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Canada supports a ‘values’ test. But not the values of the far right.

While 84% of respondents back screening of new immigrants, the values they actually support seem to lean left


 
(Cole Burston/Bloomberg/Getty Images)

(Cole Burston/Bloomberg/Getty Images)

It is a delicious paradox and it’s wholly counterintuitive. What’s one of the strongest feelings expressed by the otherwise liberal, laid-back and largely contented people revealed by our poll? It’s in the survey respondents’ support for a proposition most closely associated, fairly or not, with Canada’s disgruntled, anti-immigrant, Islamophobic fringe.

A whopping 84 per cent of respondents agreed with the statement, “New immigrants to Canada should be screened to ensure they share Canadian values.” Almost 50 per cent “strongly” agreed. That’s a higher register of strong feeling than the survey elicited in any other policy-related question.

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Peculiar to the far-right edges of the Conservative party, the specific proposal to subject prospective immigrants to a “Canadian values” assessment in face-to-face interviews was a major plank in party leadership candidate Kellie Leitch’s campaign. Opposed by several other candidates and derided by Liberals and New Democrats as a dog whistle to bigots, Canadians, it would seem, are for it, with gusto. Only five per cent of survey respondents “strongly” disagreed with the proposition. That’s a slam dunk.

But here’s the paradox: It turns out that the “Canadian values” revealed in our poll are dramatically at odds with the values espoused by the loudest proponents of an immigrant “values” test. In other words, Canada’s rednecks should be careful what they wish for.

Almost all of the 17 primary values questions put to poll respondents elicited enthusiasm in varying degrees for “progressive” values and ambivalence about almost everything else. If it’s “Canadian values” you want embraced by the roughly 300,000 people who emigrate to Canada every year, you’ll have to screen out almost everybody except for liberals.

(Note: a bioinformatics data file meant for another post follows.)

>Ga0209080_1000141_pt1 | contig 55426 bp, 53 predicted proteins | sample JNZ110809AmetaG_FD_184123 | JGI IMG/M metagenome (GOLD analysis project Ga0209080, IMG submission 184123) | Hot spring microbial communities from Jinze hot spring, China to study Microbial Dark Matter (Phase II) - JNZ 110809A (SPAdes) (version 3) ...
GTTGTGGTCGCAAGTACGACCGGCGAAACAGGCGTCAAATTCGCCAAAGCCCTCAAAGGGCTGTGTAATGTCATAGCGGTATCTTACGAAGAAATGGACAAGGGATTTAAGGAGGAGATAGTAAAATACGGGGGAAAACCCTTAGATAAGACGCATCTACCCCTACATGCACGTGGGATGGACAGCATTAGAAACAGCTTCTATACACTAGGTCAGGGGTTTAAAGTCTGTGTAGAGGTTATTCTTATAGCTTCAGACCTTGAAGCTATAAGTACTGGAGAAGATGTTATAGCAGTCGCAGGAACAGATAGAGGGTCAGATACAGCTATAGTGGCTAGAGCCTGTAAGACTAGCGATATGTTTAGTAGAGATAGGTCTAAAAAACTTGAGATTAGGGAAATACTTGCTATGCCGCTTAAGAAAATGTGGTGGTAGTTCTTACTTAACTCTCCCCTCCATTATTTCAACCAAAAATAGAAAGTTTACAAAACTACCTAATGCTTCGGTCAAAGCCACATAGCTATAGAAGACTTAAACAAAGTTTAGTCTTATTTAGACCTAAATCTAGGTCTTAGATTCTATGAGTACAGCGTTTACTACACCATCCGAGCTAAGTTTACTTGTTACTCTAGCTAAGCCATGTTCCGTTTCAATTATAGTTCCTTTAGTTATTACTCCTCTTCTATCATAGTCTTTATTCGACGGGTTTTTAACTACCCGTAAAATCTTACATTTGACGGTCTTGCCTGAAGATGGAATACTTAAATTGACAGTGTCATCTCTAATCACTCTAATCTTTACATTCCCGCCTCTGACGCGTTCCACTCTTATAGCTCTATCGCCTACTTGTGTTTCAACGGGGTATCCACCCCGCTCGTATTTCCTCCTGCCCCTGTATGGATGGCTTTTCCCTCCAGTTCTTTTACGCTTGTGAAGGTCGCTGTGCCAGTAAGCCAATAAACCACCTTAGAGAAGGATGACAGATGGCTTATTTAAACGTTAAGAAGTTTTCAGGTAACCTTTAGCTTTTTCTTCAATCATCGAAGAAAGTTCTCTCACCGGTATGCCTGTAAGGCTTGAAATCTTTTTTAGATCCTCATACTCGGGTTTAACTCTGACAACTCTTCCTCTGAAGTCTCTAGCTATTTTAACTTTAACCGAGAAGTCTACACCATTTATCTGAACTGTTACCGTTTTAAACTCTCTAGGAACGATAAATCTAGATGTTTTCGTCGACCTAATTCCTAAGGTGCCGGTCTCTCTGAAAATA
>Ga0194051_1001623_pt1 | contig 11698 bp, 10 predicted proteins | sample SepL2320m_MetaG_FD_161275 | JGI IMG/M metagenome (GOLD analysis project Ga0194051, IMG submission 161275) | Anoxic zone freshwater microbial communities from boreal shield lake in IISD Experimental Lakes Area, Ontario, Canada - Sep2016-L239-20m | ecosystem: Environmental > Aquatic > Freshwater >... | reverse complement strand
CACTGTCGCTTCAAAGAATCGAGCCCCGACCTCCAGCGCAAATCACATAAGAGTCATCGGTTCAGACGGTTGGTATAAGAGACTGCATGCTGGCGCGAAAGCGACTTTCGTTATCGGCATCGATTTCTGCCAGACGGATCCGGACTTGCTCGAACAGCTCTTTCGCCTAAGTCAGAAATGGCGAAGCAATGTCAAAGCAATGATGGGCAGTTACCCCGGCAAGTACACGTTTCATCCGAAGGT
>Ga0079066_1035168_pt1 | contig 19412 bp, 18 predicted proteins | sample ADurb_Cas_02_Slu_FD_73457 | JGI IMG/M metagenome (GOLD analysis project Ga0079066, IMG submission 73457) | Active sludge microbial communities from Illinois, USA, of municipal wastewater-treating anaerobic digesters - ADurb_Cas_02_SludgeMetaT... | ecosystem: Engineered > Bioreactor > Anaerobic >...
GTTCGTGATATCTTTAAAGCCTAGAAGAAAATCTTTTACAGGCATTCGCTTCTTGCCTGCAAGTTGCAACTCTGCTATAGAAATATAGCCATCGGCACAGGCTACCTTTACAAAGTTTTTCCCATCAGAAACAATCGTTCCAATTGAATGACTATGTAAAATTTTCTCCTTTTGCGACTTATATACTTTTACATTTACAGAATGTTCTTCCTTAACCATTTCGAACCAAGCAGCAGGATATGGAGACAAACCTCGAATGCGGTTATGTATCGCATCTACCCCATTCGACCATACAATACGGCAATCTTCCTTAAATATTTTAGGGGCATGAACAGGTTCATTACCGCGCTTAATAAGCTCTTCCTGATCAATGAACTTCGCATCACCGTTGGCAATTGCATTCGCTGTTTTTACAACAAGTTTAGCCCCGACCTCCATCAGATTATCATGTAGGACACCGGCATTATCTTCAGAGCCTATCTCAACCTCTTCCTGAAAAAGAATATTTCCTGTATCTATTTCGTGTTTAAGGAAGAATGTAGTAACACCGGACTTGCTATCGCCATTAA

The only other opinion as firmly held as the view that prospective immigrants should be subjected to a “Canadian values” test is the idea that governments need to intervene in the housing market. Asked to respond to the statement, “Governments in Canada should do more to make housing more affordable,” 86 per cent of respondents agreed, while 41 per cent “strongly” agreed.

So, what about those Muslim immigrants and Syrian refugees we’re supposed to be worked up about? Are Canadians bothered?

In a celebrated initiative that has now come to an end, about 40,000 Syrian refugees were resettled in Canada after Justin Trudeau’s Liberals were elected in October 2015. Nevertheless, 57 per cent of respondents said they agreed with the statement, “Canada should continue to accept Syrian refugees.” In a separate survey question, 62 per cent of respondents agreed that “‘Islamophobia’ is a problem in Canada.”

For all our boasts about being uniquely environmentally conscious, only 44 per cent of Canadians agree with the statement, “I am personally willing to pay a carbon tax if it helps address climate change.” For all the claims we make about our superior health care, only 45 per cent of respondents agreed with the statement, “I would pay more taxes to shorten wait times in the health care system.” But those responses came in tandem with a fairly dim view of the state of tax fairness in Canada. “The rich in Canada pay enough taxes” is a statement with which a full 75 per cent of respondents disagreed.

We’re not upset about official bilingualism: 78 per cent said Canada should stay that way. We’re fairly content that governments are doing enough to protect the environment: 58 per cent of respondents agreed.